I was curious about the choice of the title and how a book that is co-authored reads. If I am not over assuming, Elma and Evelyn(the authors) are sisters so even before I started I was ‘aww-ing’ and ‘ah-ing’. Forgive my very uncreative vocabulary. Were they going to talk about some kind of love that was nurtured at home? Surprisingly, my answer to that would be yes. Read acknowledgements to catch my drift. (I’m I the only one who reads acknowledgements, ngu preface what what in books? Very well then.), and I say surprisingly because there is nothing whatsoever about love from home. Again, I am over assuming.

Still on reading every word in the book, Evelyn and Elma put the usual disclaimer that it is a fictionalised biography but still go on to say it is up to the reader to realise what is what and who is who. Ahem *sips tea*. In my trivial little mind, I decided the stories were real(I mean like real real) and oh, how very authentic. Apart from the fact that words move me to tears more easily than chapambalasi(we all know this, yes?), I have nothing against this book. But what I have against it is that my poor little tear ducts were harrowed dry.

In the first part of the book, authored by Evelyn, is an epistemology of one heartbreak after another. Different accounts of dealing with this heartbreak in whatever form. At some point, I needed to take a break myself. Like woah, okay okayokay. Deep breath. And this is because it does the job of dusting your memory shelves like an old broom (You know, old brooms know all the corners kinda thing? You dodged English class, didn’t you?).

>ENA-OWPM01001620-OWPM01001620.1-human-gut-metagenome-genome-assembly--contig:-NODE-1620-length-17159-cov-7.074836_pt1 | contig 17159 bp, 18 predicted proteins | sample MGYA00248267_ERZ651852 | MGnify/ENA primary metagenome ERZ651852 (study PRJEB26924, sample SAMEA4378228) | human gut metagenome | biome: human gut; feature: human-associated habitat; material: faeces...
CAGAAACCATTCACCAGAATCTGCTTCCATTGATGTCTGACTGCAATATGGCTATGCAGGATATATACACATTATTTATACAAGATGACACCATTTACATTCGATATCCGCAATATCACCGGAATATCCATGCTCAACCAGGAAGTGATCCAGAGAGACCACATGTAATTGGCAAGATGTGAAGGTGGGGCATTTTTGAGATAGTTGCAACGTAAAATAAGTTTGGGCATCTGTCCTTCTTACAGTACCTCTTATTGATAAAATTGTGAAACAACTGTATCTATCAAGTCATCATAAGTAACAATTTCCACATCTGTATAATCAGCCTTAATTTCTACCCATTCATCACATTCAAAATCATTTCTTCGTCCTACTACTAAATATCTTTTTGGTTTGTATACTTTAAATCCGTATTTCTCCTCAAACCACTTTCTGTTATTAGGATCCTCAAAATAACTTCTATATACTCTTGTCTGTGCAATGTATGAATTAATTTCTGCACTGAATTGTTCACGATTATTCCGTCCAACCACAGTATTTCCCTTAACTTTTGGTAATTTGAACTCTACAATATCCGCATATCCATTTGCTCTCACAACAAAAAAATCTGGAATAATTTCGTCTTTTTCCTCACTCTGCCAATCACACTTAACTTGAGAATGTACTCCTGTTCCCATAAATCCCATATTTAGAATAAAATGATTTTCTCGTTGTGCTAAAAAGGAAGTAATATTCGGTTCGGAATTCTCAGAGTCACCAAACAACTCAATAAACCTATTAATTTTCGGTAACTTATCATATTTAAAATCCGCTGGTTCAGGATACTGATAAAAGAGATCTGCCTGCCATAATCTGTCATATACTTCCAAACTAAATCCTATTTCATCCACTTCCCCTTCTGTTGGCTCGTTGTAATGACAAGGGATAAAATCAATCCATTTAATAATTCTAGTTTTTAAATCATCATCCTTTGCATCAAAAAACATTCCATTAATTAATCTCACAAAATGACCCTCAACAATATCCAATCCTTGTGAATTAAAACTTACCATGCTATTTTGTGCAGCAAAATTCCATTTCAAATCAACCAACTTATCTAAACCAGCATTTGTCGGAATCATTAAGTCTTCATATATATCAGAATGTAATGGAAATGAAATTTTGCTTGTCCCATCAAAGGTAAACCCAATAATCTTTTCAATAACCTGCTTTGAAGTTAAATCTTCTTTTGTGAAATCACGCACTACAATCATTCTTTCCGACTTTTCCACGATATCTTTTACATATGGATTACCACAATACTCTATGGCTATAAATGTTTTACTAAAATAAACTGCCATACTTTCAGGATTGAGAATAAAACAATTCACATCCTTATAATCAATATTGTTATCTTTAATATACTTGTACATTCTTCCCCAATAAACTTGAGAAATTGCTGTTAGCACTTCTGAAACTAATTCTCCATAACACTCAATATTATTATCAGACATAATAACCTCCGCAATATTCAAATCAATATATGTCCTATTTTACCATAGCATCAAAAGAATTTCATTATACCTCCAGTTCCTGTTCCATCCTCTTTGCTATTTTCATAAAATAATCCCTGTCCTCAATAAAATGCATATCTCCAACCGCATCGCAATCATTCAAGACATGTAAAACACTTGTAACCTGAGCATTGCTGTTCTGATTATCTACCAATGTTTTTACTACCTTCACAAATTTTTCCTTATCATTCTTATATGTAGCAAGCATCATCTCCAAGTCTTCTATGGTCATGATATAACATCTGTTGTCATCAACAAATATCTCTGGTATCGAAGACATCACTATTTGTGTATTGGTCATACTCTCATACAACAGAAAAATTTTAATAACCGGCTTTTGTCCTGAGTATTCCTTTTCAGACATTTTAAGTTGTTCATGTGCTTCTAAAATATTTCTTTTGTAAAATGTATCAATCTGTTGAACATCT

The second part of the book, authored by Elma, is a collection of such emotionally intense stories. I particularly liked Lacerations- Where Did My Love Go? Where she tells the story of a mother who is just not handling the whole parenthood experience the way she’s ‘supposed’ to. I was thinking how relevant! How many new parents go through this but can’t talk about it? It’s just painfully beautiful.

Overall, Homegrown Love is the book you should read with a bowl of ice cream and all sorts of sugars to keep your emotions in check.

This review was written, for Turn The Page, by Esther Mirembe.

A Killing In The Sun – Dilman Dila.

By Hannah Onoguwe


The cover image of Dilman Dila’s A Killing In The Sun.